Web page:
Apparently, I haven’t read it, former Secretary of State for Northern Ireland, Peter Hain, MP for Neath, devotes two pages of his recently published memoirs to an attack on Lord Justice Girvan. More specifically, an attack on the then Mr Justice Girvan for his 2006 High Court ruling that Peter Hain “acted for an improper motive” when appointing Bertha McDougall Interim Victims Commissioner and was “in breach of the Ministerial Code of Practice” and that the then Secretary of State “approve[d] and sanction[ed] the swearing and filing of an affidavit” that “was ambiguous and failed to disclose all the relevant material pertaining to the appointment”, a course of action that resulted in Mr Justice Girvan ruling that “the respondent [Hain] failed in his duty of candour to the court.”
The News Letter report has some extracts from the book
“Instead of simply dismissing out of hand the judicial review reference for the sectarian political ploy it was, Judge Girvan flamboyantly treated it all very seriously indeed,” [Peter Hain] said. He went on: “It was a pantomime absurdly given credence by Judge Girvan.”
Mr Hain said that he “thought the judge off his rocker” and claimed that the then
attorney general[Lord Chancellor], Charlie Faulkner[Falconer], privately agreed with him. He also accused the judge of “high-handed and idiosyncratic behaviour”. [corrected text]
And Mr Hain even said he had wondered whether the judge’s legal opinion had been motivated by displeasure at some of Mr Hain’s tax policies.
“I did wonder whether some history explained the eccentricity of the judge, or even whether in common with other high earners he had been unhappy about my reforms of the property tax system…”
Although Mr Hain eventually endorsed a recommendation to promote Sir Paul to Northern Ireland’s Appeal Court in 2007, he said in the book that he had considered blocking the appointment because Sir Paul had been “going out of his way legally to damage me”.
The subsequent Scott Report found that “the appointment was indeed, as Girvan J found, politically motivated”, but “the Secretary of State and those involved in the drafting and swearing of the two affidavits acted in good faith and did not intend to pervert or obstruct the course of justice.”
There was, apparently, a “misguided” “senior civil servant” and the “demanding and competing pressures of work” to blame.
The statement [by Lord Chief Justice Morgan] said that the 2006 case had “raised important and serious questions of constitutional law, public appointments, the Ministerial Code and the provision of incorrect information under the Freedom of Information Act.
“The judge identified a number of serious questions in respect of the challenged decision-making process and the way in which evidence had been produced to the court in response to the challenge.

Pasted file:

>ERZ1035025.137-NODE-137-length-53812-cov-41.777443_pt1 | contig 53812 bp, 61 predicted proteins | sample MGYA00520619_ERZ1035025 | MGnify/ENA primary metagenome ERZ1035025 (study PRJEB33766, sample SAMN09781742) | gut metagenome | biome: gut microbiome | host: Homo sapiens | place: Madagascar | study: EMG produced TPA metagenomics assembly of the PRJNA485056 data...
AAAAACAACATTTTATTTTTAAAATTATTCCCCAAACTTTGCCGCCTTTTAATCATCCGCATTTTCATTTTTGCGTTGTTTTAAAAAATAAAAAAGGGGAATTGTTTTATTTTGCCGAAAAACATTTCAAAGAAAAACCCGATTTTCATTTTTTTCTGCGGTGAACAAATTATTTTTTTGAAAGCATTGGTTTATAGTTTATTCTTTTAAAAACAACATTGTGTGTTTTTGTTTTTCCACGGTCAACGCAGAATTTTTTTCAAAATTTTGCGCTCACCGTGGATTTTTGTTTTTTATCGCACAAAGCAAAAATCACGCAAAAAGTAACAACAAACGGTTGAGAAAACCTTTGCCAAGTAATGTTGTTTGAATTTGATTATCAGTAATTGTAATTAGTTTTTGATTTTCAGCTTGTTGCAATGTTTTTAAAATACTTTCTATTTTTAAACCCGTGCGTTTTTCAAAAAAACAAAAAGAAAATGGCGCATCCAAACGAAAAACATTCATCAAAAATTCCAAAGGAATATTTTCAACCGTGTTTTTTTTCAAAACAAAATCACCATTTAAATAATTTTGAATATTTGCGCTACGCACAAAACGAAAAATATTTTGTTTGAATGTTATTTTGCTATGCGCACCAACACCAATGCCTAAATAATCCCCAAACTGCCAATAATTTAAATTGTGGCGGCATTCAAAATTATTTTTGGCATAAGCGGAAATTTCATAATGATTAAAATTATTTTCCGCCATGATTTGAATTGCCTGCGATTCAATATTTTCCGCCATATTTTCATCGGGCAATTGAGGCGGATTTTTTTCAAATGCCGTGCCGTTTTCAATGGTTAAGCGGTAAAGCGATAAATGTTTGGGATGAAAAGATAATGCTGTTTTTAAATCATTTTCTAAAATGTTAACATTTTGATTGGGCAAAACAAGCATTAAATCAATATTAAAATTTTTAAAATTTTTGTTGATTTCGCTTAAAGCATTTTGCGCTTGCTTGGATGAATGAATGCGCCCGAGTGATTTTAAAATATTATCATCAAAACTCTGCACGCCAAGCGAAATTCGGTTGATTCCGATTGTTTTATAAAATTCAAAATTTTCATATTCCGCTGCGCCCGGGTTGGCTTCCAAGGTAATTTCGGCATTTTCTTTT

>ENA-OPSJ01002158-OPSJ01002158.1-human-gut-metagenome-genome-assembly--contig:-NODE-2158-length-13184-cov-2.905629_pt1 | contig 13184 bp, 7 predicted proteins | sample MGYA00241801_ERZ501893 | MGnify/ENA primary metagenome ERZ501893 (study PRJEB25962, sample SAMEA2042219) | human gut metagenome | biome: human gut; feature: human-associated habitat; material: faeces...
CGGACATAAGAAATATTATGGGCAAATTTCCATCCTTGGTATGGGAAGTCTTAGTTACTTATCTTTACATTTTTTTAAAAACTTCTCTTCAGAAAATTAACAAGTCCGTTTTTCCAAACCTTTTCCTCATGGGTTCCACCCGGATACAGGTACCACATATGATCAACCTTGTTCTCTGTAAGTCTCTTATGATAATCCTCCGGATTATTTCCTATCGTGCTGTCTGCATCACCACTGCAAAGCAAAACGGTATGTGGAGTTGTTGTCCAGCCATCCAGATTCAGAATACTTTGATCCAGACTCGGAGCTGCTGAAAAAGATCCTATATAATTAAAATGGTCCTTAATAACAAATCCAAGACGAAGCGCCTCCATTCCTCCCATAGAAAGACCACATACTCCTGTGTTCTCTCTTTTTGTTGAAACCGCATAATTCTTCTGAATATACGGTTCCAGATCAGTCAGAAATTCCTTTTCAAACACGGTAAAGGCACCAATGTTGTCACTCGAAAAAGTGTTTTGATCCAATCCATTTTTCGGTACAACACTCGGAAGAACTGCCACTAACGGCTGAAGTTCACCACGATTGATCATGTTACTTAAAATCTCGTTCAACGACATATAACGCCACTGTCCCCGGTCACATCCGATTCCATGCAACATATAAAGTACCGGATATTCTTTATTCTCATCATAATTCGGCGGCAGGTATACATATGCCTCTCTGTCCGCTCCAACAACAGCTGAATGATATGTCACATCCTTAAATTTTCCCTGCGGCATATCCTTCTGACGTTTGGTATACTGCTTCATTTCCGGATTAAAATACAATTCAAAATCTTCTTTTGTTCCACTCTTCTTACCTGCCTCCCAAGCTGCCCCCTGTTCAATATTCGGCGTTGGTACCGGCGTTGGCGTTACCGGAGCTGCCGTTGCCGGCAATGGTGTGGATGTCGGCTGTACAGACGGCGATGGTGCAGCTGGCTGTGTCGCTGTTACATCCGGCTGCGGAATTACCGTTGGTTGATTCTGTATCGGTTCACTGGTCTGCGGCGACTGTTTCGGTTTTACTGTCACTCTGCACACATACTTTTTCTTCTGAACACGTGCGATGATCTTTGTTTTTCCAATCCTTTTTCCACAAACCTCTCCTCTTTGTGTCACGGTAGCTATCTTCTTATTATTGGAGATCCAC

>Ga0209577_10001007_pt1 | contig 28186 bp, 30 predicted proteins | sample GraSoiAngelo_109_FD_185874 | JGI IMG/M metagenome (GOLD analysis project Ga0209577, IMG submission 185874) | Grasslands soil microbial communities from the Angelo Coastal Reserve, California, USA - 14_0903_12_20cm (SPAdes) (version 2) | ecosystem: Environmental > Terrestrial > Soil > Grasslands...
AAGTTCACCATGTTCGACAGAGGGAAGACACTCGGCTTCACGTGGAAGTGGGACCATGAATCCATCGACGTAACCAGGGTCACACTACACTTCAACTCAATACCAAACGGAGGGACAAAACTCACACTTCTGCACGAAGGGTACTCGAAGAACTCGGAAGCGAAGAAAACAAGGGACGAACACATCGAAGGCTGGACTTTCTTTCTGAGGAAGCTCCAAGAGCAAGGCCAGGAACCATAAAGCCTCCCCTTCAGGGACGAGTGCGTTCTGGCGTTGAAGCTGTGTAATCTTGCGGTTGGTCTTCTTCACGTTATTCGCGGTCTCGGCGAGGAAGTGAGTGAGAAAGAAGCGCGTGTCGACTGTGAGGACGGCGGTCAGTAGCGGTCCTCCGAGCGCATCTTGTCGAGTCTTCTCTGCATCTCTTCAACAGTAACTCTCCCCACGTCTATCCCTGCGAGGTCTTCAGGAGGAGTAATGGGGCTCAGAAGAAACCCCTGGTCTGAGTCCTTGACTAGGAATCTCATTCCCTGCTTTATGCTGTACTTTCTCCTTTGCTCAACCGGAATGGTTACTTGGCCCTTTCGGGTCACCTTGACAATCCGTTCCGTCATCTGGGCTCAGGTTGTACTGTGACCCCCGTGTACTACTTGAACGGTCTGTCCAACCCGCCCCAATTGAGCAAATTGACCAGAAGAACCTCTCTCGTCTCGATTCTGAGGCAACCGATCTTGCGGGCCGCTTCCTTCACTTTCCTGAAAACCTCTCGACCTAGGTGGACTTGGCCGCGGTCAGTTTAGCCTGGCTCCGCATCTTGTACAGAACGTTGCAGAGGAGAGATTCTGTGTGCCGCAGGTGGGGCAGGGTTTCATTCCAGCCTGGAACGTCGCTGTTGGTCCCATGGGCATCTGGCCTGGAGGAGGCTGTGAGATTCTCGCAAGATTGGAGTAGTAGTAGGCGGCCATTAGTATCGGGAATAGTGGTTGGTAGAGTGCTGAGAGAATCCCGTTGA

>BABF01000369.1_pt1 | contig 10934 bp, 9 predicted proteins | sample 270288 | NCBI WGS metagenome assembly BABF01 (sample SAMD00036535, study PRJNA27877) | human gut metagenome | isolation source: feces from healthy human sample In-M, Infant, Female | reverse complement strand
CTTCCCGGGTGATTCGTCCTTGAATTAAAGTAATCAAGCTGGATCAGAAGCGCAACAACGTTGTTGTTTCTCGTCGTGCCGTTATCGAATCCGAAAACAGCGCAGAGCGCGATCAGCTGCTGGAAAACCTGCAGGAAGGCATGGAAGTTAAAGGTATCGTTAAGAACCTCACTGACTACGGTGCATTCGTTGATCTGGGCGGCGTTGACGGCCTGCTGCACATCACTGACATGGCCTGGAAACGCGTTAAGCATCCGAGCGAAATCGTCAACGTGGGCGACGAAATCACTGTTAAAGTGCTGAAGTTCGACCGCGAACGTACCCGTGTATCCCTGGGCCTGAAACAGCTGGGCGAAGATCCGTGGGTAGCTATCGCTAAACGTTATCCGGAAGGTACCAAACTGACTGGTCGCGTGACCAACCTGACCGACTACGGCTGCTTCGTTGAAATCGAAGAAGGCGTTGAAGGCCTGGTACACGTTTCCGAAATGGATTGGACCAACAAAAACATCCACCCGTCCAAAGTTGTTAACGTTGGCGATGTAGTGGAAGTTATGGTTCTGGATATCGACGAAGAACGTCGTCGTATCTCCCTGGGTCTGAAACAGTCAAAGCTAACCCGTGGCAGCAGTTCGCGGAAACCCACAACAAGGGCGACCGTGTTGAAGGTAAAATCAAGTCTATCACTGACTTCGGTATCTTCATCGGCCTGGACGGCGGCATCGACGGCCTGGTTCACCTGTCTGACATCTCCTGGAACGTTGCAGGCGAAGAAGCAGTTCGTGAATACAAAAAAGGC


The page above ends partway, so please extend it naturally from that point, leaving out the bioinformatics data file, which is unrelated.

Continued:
“The Scott Inquiry [set up in response to Sir Paul’s judgment] identified a number of significant shortcomings and made a number of important recommendations for the future.
“At no time since the judge’s initial decision in 2006 has Mr Hain made any official or disciplinary complaint impugning the judge’s integrity in his conduct of the case.
“Nor did the secretary of state’s notice of appeal raise any ground of appeal alleging that the judge had acted improperly, idiosyncratically or in a partisan way. On the hearing of the appeal no challenge was made in respect of the competence or integrity of the judge or the manner in which he conducted the case.”
The statement added: “The Lord Chief Justice considers it highly regrettable that Mr Hain now seeks to call into question the honour and integrity of the trial judge who, in accordance with his oath of office, was duty bound to decide and did decide the case in accordance with his entirely independent judicial assessment of the case in the light of the evidence and arguments presented to him at the time.
“He is seriously concerned that a judge should be publicly subject to such unwarranted and wholly inappropriate remarks arising out of the discharge of his judicial role.
“The comments impact not just on a single judge but are potentially an assault on the wider independence of the judiciary which is a principle underpinning our democracy.
“There is a statutory obligation on those in ministerial office to uphold judicial independence. In this instance however it is difficult to regard the remarks as anything other than undermining and unhelpful to the administration of justice in Northern Ireland.”
Although, a subsequent High Court ruling rejecting a challenge to the appointment of replacement Commissioners, and the rejection of an Appeal, on the grounds that “the process of joint decision making which will command public trust and confidence is a fragile flower which requires careful tending”, suggests Peter Hain may be justified in feeling hard done by. As I said at the time
[OFMDFM never got around to appointing a new commissioner, did they? – Ed] No.
Of course, the Interim Victims Commissioner wasn’t the only time an appointment by Peter Hain was ruled unlawful… that time by the then Mr Justice Morgan… It was overturned on appeal. Although there was a report of a House of Lords hearing…
[And that’s only some of the stories we know about… – Ed] Indeed.
As an aside, I see that Peter Hain, who was himself appointed by Tony Blair as firstly, Secretary of State for Wales in 2002, then Secretary of State for Wales and Northern Ireland in 2005, has also claimed that Tony Blair and his team never really gave Wales “proper respect and attention”.
You might well think that, Mr Hain, I couldn’t possibly comment…